#10 Sunrise, Mar 6, 2006
    Last edited by a moderator: Mar 6, 2006
  11. Sunrise

    Regular

    Joined:
    Aug 18, 2002
    Messages:
    306
    Likes Received:
    21
    Well, that would be a direct question to Dave. I´m also inclined to believe his 3D tables, but something doesn´t make sense here.

    Dave, if you are out there, can you please confirm that you did those measurements yourself? Not just on R580, but also on G70? I´ve just accidentally stumbled over the die sizes of G70 and R580 respectively, and while G70 looks to be quite big, you have it listed smaller than R580. Is that actually the case ?
     
    #11 Sunrise, Mar 6, 2006
    Last edited by a moderator: Mar 6, 2006
  12. Xmas

    Xmas Porous
    Veteran Subscriber

    Joined:
    Feb 6, 2002
    Messages:
    3,298
    Likes Received:
    137
    Location:
    On the path to wisdom
    It seems to me the B3D figures for R520 and R580 are off. R580 should be smaller than G70.

    I've always thought G70 was much too big in relation to NV40 (which wasn't exactly economic regarding transistors either) and had expected around 250-260 million transistors for a 6 quad part before its launch. I guess after good initial results from G70, they thought the transition to 90nm along with a little "cleanup effort" could keep them competitive while shifting all resources to future projects.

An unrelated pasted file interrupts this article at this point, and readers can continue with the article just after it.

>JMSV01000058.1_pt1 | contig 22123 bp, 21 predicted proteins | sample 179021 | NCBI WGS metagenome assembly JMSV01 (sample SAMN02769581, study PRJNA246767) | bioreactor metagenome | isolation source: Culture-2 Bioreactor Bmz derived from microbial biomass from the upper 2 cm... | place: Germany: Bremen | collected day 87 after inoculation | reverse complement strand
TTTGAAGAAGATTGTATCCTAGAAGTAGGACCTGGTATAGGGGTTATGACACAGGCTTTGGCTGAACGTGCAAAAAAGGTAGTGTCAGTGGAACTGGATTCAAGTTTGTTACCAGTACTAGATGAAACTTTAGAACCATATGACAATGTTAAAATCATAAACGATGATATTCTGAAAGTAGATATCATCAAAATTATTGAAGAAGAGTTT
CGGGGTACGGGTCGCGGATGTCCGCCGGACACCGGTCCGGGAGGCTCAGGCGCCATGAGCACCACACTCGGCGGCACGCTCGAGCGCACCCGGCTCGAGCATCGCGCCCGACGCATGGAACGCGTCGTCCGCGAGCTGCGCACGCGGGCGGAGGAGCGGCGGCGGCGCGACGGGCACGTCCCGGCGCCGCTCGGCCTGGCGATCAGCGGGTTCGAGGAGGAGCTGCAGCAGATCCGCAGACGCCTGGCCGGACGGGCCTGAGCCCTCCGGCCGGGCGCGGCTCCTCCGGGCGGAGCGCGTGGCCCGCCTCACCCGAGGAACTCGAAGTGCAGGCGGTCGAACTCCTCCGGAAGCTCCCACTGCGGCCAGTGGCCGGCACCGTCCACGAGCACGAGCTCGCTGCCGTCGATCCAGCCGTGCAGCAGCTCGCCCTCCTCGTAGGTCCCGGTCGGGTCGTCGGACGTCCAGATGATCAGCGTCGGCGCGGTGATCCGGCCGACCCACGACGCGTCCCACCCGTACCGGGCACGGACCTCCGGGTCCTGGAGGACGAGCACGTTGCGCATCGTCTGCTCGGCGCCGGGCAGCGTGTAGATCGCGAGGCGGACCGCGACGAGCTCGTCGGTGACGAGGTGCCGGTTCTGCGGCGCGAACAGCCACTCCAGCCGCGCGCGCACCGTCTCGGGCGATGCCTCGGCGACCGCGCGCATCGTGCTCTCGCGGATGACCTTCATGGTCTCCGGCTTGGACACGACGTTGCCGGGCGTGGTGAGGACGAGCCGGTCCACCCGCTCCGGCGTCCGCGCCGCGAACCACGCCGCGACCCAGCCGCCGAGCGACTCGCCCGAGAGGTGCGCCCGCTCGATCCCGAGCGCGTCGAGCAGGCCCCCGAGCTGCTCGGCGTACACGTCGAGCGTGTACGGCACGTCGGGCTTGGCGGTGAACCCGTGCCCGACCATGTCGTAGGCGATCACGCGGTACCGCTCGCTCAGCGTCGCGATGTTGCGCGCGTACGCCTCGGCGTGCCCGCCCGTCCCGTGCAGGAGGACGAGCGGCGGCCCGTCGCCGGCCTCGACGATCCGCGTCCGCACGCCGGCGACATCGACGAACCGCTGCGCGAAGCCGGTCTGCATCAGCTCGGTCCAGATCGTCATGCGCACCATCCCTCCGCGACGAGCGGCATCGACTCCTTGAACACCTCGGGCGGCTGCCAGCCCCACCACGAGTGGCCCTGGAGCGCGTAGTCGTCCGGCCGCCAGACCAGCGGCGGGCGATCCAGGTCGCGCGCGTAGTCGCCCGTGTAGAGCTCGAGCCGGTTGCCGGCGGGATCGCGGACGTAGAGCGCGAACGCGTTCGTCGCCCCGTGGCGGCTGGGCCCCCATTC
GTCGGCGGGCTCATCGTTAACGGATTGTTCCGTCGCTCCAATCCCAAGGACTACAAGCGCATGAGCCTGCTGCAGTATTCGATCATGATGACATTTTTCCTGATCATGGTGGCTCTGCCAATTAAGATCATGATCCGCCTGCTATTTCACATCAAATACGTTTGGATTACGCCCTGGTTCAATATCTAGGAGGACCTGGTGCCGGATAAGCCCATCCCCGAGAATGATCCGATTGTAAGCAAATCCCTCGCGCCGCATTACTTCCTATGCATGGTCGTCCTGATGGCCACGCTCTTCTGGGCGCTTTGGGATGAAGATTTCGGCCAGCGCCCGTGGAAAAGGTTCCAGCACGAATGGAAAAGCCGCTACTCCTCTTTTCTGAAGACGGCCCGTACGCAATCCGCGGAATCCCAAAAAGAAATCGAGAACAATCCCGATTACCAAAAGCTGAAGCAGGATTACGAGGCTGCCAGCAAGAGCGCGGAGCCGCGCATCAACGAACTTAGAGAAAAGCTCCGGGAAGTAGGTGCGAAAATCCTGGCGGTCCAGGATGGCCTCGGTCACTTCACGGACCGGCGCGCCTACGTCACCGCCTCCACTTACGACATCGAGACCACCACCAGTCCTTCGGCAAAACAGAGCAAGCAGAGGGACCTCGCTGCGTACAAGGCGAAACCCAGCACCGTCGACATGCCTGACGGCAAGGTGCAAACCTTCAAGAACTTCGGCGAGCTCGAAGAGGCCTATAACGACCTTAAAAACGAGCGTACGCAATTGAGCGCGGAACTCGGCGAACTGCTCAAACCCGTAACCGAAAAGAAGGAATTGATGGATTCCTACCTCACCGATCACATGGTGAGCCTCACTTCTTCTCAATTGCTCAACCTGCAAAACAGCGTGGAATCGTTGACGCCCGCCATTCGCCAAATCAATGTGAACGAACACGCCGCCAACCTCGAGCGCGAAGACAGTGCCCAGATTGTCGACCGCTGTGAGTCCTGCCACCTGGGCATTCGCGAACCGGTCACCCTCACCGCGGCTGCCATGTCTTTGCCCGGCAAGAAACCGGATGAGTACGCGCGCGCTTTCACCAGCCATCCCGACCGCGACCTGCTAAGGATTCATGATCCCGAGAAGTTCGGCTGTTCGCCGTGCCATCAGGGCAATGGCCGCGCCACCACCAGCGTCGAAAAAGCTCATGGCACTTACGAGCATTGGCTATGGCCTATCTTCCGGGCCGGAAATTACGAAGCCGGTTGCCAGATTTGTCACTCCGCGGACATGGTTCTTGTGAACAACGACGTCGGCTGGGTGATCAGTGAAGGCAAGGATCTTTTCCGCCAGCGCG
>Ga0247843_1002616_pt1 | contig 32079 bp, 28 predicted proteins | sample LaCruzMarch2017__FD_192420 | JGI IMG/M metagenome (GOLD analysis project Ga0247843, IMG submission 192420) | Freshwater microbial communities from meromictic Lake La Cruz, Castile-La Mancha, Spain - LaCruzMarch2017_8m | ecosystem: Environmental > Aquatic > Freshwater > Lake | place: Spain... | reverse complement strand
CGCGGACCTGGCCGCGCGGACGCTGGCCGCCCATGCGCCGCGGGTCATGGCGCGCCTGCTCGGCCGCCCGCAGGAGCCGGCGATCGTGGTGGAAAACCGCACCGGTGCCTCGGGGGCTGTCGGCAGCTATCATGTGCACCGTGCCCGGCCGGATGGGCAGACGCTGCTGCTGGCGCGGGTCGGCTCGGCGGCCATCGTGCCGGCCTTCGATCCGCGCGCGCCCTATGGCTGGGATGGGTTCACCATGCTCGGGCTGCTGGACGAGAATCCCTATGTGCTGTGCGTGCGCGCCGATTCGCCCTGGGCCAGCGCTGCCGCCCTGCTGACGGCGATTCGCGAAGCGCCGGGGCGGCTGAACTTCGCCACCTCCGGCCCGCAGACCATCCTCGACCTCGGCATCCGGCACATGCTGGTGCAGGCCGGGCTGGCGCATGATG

Less than 0.5%.
     
    #12 Xmas, Mar 6, 2006
    Last edited by a moderator: Mar 6, 2006
  13. Sunrise

    Regular

    Joined:
    Aug 18, 2002
    Messages:
    306
    Likes Received:
    21
    Yeah, pretty insignificant, actually. Should´ve worded that differently. ;)

    It´s funny though, that no one even questioned those die size measurements until now.
     
  14. silent_guy

    Veteran Subscriber

    Joined:
    Mar 7, 2006
    Messages:
    3,754
    Likes Received:
    1,379
    <Pendantic mode on>
    Hmmm. It's a bit more than 1% actually. Assume a scribe of 80um (aggregate, both sides) for 200m2, then you get:

    (sqrt(200mm2)+0.08m)^2 - 200 = 2.3/200 = 1.15%

    But are you sure it's 80um for both sides and not 160um? That would increase the difference to 4.5 mm2.
    <Pedantic mode off>
     
  15. atomt

    Newcomer

    Joined:
    Nov 1, 2004
    Messages:
    61
    Likes Received:
    4
    Saw street/Dicing blade

    The saw street is 80um. The cut (kerf width) is always slightly wider than the blade used.
    I can't remember the exact percentage achievable since it have been a long time since I worked in dicing but it should be ~ 50%. Assuming a 20um (0.8mil) thickness blade is used, the kerf width is 30um leaving 25um each on both sides.

    http://www.flipchip.com/services/die_level/dicing/

    Bottom line is that it is still insignficant compared to the discrepancy in die sizes.
     
    Jawed likes this.
  16. Razor1

    Veteran

    Joined:
    Jul 24, 2004